Polyvinylidene fluoride (PVDF) nanocomposites filled with polyvinylpyrrolidone (PVP) wrapped carbon nanotubes were prepared via a solution casting technique. The effect of the molecular weight (polymer chain length) of the PVP on the ability to wrap different nanotube structures and its impact towards nanotube dispersibility in the polymer matrix was explored. The study was conducted with PVP of four different molecular weights and nanotubes of three different structures. The composites that exhibit an effective nanotube dispersion lead to a nanotube network that facilitates improved thermal, electrical, and mechanical properties. It was observed that nanotubes of different structures exhibit stable dispersions in the polymer matrix though PVP functionalization of different molecular weights, but the key is achieving an effective nanotube dispersion at low PVP concentrations. This is observed in MWNT and AP-SWNT based composites with PVP of low molecular weight, leading to a thermal conductivity enhancement of 147% and 53%, respectively, while for P3-SWNT based composites, PVP of high molecular weight yields an enhancement of 25% in thermal conductivity compared to the non-functionalized CNT-PVDF composite.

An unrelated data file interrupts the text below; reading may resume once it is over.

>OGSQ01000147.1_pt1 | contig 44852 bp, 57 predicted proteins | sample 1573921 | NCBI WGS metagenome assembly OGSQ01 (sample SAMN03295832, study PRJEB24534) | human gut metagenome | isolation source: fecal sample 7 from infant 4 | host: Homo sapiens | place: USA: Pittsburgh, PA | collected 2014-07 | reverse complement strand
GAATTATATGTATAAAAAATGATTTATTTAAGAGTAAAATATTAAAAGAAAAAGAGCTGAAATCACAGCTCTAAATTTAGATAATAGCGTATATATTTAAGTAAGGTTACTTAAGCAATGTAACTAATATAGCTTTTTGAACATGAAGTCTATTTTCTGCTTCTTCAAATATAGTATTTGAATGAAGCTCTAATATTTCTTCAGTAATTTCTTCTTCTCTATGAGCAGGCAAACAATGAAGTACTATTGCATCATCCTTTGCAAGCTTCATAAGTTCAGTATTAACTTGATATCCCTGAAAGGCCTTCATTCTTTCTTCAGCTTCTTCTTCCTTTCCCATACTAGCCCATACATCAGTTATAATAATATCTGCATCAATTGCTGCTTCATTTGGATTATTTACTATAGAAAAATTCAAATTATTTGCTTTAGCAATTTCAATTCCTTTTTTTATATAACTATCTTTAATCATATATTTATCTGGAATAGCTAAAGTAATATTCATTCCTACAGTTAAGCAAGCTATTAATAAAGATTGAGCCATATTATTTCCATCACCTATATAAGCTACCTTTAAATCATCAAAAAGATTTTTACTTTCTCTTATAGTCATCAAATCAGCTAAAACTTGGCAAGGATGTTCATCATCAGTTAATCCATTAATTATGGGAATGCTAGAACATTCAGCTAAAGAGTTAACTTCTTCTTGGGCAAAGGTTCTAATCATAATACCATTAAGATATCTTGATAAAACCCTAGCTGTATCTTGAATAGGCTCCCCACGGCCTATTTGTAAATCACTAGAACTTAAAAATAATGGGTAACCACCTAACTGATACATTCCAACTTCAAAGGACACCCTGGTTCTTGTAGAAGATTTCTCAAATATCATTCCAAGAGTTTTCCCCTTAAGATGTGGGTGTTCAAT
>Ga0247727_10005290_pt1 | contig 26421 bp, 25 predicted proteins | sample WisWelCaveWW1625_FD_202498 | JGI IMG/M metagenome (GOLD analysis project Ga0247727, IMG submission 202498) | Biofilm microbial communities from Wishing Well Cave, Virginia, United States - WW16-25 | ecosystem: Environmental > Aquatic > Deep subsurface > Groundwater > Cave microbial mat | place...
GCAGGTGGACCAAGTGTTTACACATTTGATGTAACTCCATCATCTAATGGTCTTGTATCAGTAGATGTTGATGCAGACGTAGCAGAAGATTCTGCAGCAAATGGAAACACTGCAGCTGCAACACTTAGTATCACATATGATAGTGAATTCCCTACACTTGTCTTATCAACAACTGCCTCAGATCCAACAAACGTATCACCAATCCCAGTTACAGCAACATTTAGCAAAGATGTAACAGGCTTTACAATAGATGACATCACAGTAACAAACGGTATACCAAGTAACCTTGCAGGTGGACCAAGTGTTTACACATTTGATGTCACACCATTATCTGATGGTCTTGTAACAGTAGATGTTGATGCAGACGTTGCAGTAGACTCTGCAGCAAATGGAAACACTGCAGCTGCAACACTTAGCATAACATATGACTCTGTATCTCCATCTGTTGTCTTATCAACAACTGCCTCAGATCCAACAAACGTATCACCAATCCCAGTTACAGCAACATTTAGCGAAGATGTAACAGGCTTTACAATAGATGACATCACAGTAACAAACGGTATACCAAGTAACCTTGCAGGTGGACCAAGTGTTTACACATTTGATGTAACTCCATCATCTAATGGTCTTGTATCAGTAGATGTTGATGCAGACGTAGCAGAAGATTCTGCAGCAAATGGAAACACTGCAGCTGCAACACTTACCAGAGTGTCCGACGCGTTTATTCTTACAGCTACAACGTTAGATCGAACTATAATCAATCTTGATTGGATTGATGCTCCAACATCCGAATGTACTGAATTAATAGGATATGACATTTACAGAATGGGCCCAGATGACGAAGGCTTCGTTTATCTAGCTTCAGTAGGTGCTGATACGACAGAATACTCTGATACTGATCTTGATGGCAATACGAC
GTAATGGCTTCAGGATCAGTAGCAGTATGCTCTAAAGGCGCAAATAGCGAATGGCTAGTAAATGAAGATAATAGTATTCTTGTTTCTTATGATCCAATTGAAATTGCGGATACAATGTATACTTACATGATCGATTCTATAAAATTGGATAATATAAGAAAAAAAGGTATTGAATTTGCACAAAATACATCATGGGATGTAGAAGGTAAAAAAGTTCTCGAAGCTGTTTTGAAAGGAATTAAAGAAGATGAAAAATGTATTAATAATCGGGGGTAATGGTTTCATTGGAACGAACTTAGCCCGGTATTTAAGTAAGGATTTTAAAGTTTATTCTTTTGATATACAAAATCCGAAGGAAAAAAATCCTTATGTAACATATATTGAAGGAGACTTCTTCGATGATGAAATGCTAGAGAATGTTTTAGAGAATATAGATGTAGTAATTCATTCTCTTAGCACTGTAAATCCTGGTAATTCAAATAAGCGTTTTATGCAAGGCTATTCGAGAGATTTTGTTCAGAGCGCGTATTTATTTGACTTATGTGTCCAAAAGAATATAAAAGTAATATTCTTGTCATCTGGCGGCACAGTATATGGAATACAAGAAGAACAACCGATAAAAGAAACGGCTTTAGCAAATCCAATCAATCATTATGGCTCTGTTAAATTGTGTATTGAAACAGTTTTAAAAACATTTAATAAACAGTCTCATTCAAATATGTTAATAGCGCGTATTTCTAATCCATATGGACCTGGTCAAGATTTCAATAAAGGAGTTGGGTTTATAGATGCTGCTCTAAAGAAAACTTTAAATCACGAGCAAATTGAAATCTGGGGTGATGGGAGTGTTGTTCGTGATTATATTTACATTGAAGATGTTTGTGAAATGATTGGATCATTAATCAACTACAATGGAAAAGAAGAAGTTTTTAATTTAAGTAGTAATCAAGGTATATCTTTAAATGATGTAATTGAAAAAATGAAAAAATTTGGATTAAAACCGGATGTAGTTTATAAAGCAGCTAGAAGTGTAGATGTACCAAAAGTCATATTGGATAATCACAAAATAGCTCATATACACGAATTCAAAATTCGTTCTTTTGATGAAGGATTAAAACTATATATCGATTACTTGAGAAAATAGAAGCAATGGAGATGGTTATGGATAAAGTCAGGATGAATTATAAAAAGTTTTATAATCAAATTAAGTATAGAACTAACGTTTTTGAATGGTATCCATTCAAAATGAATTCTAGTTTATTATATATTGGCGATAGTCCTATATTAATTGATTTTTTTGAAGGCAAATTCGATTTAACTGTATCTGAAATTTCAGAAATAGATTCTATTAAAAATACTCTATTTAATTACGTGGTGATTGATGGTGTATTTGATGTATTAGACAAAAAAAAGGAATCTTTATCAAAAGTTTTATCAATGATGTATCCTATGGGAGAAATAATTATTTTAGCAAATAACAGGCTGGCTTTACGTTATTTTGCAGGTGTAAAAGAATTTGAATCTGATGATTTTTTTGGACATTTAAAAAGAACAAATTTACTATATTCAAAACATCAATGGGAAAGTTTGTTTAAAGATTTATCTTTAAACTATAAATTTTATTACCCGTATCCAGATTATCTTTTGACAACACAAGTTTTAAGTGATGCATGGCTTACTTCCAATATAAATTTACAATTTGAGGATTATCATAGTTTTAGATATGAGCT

- Carbon nanotubes
- Non-covalent functionalization
- Physical properties
- Polymer nanocomposites